Email purporting to be from Canadian lottery winners Bill And Andrea Groner claims that the couple are giving you 1 million dollars as part of a charity project.
The email is a scam designed to trick you into sending money and personal information to Internet criminals. Bill and Andrea Groner are real people and they did win a large lottery prize. However, they did not send this email and they are not randomly giving away millions of dollars to strangers as claimed.
From: Bill And Andrea Groner
Subject: Charity Donation
Dear (email address removed)
I saw your email address during the course of my research today. My name is Bill William Groner my wife and I won a Jackpot Lottery of $50 Million Dollars in December 2013, we are donating the sum of $1 million Dollars to 6 lucky individual all over the world as part of our charity project and if you received this email then you are one of the luck recipients and all you have to do is get back to us with your details so we can forward it directly to the payout bank. Please note that you have to contact us via our private email for more information (firstname.lastname@example.org)
You can verify this by visiting the web pages below.
Bill And Andrea Groner
‘Bill And Andrea Groner’ Email Claims You Have Been Awarded $1 Million
Supposedly, the couple decided to donate the money from their $50 million lottery prize as part of a ‘charity project’ and chose 6 email addresses as the ‘winners’.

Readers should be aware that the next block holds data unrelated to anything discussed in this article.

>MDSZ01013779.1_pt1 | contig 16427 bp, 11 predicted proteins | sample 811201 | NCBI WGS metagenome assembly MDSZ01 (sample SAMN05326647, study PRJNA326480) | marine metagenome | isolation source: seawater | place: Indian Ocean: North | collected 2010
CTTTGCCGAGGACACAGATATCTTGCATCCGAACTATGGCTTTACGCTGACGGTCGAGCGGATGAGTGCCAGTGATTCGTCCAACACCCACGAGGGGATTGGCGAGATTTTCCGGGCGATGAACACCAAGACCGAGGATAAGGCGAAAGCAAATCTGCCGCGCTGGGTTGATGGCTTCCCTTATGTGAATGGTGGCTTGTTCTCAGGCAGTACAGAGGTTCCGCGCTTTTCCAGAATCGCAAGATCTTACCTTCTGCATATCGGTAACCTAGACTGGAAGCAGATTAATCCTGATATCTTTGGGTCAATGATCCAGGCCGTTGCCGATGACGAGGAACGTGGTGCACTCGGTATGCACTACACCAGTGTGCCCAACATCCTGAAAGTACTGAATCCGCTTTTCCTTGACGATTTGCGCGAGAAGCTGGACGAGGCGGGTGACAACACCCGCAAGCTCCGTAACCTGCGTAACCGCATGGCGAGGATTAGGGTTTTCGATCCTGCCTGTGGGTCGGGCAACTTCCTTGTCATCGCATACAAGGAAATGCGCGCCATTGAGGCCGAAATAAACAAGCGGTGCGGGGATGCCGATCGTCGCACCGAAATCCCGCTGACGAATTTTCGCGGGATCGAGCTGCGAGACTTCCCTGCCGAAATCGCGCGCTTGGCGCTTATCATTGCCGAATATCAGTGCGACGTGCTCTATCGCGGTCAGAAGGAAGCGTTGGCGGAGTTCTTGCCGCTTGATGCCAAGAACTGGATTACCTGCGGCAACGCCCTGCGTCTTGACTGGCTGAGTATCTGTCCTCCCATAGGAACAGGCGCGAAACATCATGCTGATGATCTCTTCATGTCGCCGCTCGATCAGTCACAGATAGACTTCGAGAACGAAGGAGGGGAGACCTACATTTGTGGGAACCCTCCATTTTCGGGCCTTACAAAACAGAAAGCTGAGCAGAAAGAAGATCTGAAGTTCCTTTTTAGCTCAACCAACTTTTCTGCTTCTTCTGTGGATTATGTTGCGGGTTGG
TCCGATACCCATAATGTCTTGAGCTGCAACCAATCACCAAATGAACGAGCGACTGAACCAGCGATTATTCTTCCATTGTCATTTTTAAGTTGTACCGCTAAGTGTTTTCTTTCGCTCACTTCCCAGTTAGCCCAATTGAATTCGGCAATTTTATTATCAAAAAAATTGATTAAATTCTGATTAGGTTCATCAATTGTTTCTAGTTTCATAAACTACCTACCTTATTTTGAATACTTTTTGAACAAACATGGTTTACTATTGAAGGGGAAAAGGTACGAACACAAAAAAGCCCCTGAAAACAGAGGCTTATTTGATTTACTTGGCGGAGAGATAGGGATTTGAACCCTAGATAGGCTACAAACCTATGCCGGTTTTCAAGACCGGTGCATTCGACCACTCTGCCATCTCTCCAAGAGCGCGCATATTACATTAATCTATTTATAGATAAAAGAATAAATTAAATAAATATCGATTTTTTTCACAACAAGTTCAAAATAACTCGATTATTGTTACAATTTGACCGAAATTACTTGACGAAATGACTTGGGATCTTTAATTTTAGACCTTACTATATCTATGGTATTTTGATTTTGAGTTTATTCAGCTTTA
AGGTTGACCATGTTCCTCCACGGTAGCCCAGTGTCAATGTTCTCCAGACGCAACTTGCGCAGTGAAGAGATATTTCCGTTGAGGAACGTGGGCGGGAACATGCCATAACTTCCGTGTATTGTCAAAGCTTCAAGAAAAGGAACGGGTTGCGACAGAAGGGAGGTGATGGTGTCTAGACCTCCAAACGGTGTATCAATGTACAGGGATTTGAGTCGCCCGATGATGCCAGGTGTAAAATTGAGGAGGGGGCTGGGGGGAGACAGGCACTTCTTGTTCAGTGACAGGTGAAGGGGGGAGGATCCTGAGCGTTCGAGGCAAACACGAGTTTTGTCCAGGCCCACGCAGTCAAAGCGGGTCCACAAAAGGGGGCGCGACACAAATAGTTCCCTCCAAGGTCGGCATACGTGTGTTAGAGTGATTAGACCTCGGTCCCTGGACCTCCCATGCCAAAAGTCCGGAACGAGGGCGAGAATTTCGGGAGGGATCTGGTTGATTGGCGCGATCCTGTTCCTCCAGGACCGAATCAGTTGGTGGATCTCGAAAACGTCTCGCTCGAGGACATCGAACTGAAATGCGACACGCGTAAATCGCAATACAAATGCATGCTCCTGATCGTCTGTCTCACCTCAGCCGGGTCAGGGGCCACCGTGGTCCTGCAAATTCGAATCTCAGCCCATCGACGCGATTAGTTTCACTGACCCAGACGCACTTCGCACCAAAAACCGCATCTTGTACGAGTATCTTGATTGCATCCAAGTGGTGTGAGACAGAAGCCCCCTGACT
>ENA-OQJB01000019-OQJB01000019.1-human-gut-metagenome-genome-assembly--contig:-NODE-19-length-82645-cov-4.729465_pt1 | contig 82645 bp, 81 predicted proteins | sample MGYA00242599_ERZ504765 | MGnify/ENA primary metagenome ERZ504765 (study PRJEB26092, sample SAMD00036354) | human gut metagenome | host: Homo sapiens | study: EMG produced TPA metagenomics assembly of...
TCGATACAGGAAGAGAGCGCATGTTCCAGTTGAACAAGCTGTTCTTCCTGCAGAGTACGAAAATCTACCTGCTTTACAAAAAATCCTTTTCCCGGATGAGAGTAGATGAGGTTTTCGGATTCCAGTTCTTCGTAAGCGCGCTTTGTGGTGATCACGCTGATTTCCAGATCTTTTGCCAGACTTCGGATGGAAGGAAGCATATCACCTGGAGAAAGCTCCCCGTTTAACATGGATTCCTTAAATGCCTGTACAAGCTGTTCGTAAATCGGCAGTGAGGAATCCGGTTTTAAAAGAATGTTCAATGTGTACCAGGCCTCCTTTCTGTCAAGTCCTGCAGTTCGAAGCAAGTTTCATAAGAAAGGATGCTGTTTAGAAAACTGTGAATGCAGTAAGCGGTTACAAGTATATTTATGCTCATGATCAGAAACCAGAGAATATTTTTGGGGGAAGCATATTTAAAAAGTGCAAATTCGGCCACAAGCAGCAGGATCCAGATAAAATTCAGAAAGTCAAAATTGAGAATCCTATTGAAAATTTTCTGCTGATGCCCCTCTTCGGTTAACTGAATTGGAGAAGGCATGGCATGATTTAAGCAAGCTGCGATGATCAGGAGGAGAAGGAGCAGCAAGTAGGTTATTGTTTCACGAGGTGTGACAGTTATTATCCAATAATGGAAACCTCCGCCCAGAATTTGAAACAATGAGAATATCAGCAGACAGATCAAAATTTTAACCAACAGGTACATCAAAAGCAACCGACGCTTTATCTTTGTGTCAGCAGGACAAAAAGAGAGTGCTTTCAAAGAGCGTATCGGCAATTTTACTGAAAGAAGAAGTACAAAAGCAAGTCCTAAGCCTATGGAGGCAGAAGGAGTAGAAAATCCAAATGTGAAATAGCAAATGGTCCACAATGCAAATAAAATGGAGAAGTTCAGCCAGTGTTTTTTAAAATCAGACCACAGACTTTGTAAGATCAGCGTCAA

Email is a Scam – Not From Bill And Andrea Groner
However, this email is not from the couple and they are not randomly giving away millions of dollars as claimed.
In fact, the email is a typical advance fee scam designed to trick you into sending your money and personal information to cybercrooks. If you reply as instructed in the hope of claiming the promised 1 million dollars, you will soon be told that you must first send various upfront payments. The scammers – still posing as Bill And Andrea Groner – will claim that the requested payments are required to cover insurance costs, banking fees, tax, and various other imaginary expenses. They will insist that these fees cannot be deducted from the main fund for legal reasons.
The scammers may also ask you to provide a large amount of personal and financial information, ostensibly so that they can process the claim and award you the promised funds.
But, of course, all of the money sent will stay in the pockets of the criminals and you are very unlikely to get any of it back. Moreover, the scammers may harvest enough of your personal information to allow them to steal your identity.
Several Versions of the Scam are Being Distributed
Scammers Often Pose as Lottery Winners To Gain Victims
In fact, almost every time a large lottery win is announced, criminals send out scam emails pretending to be from the winners.
And lottery scammers use many other cover stories to achieve the same ends. Be wary of any email, social media message, or SMS that claims that you have won a large prize in a lottery or promotion that you have never even entered.
Such scams are very common and continue to gain new victims every day.